Boris Johnson has set out his plans to “build back better”, and major changes have recently been announced to planning regulations to enable faster decisions on planning applications.
It sounds like a developer’s paradise. But construction already accounts for nearly two fifths of UK carbon emissions, so where does that leave the government’s equally vaunted ambition to achieve net zero carbon emissions by 2050?
The Covid-19 pandemic has focused our minds not only on eradicating the virus but also on other existential threats like the impact of climate change. There is a global consensus that we must use every means at our disposal to limit carbon emissions from fossil fuels.
There are less than 1550 weeks until 2050, the government’s target of net zero carbon emissions, and the clock is ticking. I am chairing a working group for the National Engineering Policy Centre to work out how to best achieve this — and we have looked first at construction.
The UK needs to improve its infrastructure and build more housing, and we need the jobs and inward investment these will create. But we must measure and record the long-term carbon cost of these projects against incredibly ambitious targets, so I prefer “build back smarter” as a mantra for the industry.
Our group has found that the capability and tools already exist to create a construction industry that can deliver a low-carbon built environment, but they are not in mainstream use. As an industry, we need to shift the focus to improving our existing infrastructure and embedding low-carbon design as standard for new projects. But if we don’t do this with the current wave of construction, it will be too late to meet the 2050 targets.
At the same time, government procurement must challenge us to do better by requiring and incentivising low-carbon design, and introducing whole-life carbon targets to make us measure and be accountable for the true environmental cost of what we build.
It can be done. A cross industry-government agreement to set ambitious energy consumption targets for new buildings, like the one adopted in Denmark, would be a perfect starting point.
We should also think about the kinds of buildings that we are going to need in the future. The Met Office is already forecasting that 2020 is likely to be the hottest year on record, and as summer heatwaves become more frequent we may want air conditioning or other cooling systems. This should be planned into building design now. New buildings could be constructed with passive cooling measures such as heat-absorbing materials or better shading systems, as well as energy-efficient technologies like air-source heat pumps that can both heat and cool.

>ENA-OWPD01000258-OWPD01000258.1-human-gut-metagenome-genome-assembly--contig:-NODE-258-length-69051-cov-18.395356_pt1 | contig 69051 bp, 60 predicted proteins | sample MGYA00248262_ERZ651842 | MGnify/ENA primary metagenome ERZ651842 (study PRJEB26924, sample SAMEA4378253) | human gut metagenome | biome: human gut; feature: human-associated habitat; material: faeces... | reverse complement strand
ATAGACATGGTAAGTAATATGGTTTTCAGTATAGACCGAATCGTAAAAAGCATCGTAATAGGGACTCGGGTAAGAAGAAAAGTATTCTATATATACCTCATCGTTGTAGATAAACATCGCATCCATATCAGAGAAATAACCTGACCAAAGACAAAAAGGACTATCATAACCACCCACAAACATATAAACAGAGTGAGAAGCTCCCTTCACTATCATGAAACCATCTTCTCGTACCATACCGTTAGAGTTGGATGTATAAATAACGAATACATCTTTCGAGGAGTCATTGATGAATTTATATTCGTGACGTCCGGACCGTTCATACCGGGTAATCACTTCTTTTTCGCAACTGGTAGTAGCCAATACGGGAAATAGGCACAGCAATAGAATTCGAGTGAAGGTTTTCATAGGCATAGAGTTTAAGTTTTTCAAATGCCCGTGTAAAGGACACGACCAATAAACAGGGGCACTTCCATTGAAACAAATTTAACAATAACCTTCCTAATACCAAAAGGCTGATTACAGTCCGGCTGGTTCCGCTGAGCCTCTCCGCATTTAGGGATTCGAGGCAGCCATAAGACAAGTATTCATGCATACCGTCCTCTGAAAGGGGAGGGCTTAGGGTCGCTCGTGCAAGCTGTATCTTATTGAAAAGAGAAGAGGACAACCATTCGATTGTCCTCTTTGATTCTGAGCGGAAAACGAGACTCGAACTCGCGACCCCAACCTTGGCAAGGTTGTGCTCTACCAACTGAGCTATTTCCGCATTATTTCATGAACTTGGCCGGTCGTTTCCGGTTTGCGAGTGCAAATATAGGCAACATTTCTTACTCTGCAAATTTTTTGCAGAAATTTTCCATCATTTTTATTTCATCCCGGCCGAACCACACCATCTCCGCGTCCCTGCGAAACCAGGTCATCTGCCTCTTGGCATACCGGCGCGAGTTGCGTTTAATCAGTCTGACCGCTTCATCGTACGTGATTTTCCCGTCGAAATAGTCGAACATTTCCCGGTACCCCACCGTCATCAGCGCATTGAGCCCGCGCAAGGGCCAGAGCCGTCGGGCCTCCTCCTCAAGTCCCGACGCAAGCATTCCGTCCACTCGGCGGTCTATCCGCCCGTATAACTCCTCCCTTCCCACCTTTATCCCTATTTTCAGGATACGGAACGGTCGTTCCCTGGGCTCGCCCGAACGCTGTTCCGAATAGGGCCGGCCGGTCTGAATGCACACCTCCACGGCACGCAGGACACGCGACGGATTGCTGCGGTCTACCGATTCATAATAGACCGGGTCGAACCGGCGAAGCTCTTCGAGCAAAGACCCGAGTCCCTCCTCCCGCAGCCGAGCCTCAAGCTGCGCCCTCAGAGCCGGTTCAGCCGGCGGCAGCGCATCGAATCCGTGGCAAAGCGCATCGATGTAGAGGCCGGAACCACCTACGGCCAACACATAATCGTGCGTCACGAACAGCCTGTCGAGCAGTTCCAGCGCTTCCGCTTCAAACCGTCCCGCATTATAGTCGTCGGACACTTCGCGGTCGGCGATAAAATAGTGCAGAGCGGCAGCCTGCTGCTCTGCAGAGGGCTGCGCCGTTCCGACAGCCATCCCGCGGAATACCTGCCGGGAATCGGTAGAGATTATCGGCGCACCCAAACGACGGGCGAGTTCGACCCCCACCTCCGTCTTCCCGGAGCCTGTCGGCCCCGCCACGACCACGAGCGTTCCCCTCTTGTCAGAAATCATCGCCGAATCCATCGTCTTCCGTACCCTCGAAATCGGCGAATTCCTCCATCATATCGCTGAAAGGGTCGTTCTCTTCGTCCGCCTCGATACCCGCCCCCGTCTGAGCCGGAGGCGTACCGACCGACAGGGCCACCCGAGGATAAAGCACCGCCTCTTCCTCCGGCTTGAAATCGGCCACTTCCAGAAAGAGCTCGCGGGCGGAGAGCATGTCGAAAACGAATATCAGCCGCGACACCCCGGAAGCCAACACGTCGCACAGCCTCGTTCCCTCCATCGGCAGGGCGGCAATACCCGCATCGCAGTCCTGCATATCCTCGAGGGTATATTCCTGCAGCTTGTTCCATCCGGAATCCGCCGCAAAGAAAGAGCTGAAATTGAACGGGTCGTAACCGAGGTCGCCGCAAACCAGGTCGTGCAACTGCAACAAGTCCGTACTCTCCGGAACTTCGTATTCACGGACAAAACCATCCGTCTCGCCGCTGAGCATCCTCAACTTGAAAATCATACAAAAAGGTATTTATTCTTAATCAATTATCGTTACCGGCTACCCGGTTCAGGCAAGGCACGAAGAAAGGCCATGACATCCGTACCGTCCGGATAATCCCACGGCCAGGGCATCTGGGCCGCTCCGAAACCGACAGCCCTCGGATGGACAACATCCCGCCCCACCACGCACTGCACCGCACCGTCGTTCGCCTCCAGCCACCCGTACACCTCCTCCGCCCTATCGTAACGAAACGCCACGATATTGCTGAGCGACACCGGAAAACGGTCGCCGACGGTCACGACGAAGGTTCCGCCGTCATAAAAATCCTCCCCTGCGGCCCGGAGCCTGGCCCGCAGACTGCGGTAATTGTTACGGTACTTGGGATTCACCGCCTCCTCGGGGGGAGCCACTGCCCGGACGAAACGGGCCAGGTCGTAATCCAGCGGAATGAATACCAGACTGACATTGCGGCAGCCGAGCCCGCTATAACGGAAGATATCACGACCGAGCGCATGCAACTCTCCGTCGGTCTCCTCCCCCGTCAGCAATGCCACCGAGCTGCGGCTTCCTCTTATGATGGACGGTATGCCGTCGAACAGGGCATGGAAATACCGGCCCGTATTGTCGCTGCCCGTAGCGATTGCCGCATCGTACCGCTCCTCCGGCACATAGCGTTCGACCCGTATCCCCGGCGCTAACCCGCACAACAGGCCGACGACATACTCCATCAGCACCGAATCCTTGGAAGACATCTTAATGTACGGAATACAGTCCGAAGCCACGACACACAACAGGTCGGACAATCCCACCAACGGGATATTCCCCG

We must also look at how we can cut emissions from existing buildings, especially in Central London where high density housing and lack of green space create a heat island effect. I am particularly passionate about the potential of retrofitting to help reduce our carbon impact. Refitting an existing building is more carbon-efficient than knocking it down and starting again.
For example, 1 Triton Square was designed by Arup for British Land in the 1990s — 20 years later, we have updated the building to save the equivalent of 40,000 tonnes of carbon dioxide, doubling the office area and achieving a BREEAM Outstanding sustainability rating. Once complete, it will provide an environmentally responsible, socially active workplace for 4,000 people.
As we decarbonise, we must make cities more liveable for the people in them. If government sets the standard by placing people front of mind, the private sector will follow, creating spaces that are comfortable, inclusive, provide better living space and improved air quality.
Adopting lower carbon construction practices will be challenging, so we need to think strategically. This means serious incentives for low-carbon buildings, not just procurement at the lowest cost. The pandemic has brought together the construction industry to speak with one voice, and we should capitalise on this industry cohesion to embed low-carbon in the government’s infrastructure investment programme, so that the construction industry can lead the transition to a low-carbon UK.
Decarbonising the construction industry is a wicked problem with many facets, but it is in the industry’s gift to make the urgent, transformative changes needed — if we get the right incentives and policy direction from government.
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